The socio-economic and political situation in developing countries is perpetuating the problem because of the lack of resources in effective mental care, including inaccurate assessment, lack of awareness and social stigma associated with mental problems. These all increase unnecessary suffering. Although scarcity of resources can limit some approaches for improving mental health, existing resources can be used to provide better care for people with mental illness, using affordable yet efficient and cost-effective methods such us expressive writing. In line with that, we are convinced that bringing expressive writing methods to women in selected developing countries can benefit them at a personal and professional level, but also offer benefits to their communities and societies.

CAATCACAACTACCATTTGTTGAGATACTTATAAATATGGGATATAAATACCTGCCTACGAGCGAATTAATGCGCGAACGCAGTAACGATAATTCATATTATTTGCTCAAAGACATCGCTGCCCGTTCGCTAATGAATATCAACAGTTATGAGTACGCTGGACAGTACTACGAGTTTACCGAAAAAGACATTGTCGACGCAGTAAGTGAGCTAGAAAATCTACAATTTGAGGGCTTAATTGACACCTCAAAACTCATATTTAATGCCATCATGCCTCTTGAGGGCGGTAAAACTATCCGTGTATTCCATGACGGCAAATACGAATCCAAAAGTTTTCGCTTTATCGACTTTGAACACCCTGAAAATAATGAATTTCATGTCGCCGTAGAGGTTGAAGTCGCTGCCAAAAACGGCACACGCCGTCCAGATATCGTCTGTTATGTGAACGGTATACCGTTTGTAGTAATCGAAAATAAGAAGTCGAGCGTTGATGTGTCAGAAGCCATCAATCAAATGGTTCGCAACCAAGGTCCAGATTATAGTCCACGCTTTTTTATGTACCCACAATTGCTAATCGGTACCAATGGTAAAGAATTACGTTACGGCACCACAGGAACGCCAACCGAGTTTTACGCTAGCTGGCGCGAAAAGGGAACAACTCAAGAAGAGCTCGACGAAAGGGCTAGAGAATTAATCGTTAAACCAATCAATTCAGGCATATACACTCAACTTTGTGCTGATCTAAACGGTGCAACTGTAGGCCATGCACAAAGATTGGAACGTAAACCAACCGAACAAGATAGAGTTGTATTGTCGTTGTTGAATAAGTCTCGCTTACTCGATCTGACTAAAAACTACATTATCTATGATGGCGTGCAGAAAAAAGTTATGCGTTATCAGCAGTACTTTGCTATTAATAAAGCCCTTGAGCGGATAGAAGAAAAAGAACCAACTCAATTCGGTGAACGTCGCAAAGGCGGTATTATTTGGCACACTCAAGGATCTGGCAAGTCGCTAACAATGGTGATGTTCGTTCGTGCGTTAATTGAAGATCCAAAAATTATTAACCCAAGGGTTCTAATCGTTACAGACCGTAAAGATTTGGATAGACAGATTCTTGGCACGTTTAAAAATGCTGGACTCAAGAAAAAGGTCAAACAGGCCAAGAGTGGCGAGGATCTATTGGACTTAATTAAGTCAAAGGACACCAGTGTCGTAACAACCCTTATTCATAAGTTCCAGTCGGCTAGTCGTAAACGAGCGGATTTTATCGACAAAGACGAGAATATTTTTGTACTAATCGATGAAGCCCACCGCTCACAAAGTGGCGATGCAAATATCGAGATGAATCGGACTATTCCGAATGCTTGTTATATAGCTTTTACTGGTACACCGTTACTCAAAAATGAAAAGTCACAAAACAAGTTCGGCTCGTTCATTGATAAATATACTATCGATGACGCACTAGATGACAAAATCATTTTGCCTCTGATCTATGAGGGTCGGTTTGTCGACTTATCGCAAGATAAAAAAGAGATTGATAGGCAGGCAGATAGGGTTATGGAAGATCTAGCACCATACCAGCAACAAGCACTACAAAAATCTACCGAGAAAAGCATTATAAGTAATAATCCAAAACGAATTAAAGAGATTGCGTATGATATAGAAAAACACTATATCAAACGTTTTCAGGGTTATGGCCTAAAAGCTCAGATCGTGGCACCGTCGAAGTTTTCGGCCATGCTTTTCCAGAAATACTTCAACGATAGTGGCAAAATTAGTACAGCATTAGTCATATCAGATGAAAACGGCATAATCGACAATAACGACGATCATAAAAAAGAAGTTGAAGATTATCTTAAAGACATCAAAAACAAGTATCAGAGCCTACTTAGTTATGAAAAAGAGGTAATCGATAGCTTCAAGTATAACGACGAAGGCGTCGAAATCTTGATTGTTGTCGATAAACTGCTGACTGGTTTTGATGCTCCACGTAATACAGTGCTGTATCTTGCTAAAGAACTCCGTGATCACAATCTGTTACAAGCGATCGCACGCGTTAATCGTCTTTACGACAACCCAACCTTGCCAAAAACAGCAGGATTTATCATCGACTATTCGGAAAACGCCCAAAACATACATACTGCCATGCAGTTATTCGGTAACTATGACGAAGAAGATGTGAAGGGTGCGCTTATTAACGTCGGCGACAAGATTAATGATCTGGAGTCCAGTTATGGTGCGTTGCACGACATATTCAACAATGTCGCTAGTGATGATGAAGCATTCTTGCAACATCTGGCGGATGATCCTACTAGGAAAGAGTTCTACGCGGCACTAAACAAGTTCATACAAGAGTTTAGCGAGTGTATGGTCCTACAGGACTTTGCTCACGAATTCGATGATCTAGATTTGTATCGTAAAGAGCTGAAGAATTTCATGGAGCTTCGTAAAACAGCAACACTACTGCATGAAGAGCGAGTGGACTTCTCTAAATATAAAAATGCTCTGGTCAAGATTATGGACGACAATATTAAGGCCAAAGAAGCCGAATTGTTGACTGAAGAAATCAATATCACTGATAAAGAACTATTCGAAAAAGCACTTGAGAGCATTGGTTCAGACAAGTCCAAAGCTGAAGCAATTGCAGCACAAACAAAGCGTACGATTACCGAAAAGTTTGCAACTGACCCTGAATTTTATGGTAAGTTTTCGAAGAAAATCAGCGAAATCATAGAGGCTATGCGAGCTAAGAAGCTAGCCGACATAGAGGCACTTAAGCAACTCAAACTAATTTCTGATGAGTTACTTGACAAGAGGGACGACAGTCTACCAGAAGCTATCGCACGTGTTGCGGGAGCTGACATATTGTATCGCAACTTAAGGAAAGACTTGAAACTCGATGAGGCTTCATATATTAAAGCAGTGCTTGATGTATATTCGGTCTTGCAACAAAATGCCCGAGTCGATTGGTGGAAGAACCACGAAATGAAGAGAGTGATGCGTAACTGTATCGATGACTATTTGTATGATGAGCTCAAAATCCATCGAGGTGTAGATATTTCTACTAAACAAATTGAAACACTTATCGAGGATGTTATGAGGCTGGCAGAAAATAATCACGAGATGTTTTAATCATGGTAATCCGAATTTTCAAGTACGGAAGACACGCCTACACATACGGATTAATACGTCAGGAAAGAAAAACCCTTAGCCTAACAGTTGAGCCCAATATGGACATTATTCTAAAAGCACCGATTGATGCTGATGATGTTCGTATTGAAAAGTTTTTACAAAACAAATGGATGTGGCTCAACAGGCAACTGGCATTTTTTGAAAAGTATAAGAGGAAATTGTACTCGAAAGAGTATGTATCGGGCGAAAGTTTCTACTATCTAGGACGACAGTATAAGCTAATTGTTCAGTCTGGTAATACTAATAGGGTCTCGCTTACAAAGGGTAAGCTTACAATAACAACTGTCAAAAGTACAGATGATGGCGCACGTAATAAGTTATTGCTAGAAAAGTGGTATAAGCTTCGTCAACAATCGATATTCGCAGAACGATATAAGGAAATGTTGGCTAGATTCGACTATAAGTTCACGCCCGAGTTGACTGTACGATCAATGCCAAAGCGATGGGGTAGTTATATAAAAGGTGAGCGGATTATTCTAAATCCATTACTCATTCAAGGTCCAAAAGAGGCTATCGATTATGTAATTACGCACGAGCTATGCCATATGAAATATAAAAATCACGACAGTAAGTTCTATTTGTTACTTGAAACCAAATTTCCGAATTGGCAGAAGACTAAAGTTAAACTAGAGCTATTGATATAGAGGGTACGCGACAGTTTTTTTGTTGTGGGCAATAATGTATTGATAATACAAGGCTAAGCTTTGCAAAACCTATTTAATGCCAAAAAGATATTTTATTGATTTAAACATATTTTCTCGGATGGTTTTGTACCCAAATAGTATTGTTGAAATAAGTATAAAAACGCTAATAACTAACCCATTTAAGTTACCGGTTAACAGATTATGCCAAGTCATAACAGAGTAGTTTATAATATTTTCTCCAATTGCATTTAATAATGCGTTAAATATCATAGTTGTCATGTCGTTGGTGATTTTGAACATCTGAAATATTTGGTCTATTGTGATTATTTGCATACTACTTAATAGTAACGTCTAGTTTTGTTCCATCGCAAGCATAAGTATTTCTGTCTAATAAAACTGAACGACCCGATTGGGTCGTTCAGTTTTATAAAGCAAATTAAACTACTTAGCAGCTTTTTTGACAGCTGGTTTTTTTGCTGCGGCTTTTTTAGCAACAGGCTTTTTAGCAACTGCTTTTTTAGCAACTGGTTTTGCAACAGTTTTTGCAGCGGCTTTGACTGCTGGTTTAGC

Adams, K. (1998). The Way of the Journal. Second edition. Baltimore, Maryland: The Sidran Institute Press.

Adams, K. (1999). Writing as therapy. Counseling & Human Development. Denver: Love Publishing.

DeSalvo, L. (1999). Writing as a way of healing. Boston: Beacon Press.

Ferrari AJ, Charlson FJ, Norman RE, Patten SB, Freedman G, Murray CJ, et al. (2013) Burden of depressive disorders by country, sex, age, and year: findings from the global burden of disease study 2010. PLoS medicine.
Grason, S. (2005). Journalution: journaling to awaken your inner voice, heal your life, and manifest your dreams. 1st edition. Novato, California: New Wolrd Library.
Koopman, C., Ismailji, T., Holmes, D., Classen, C., Palesh, O., & Wales, T. (2005). The effects of expressive writing on pain, depression, and posttraumatic stress symptoms in partners of intimate violence. Journal of Health Psychology, 10(2), 211–221.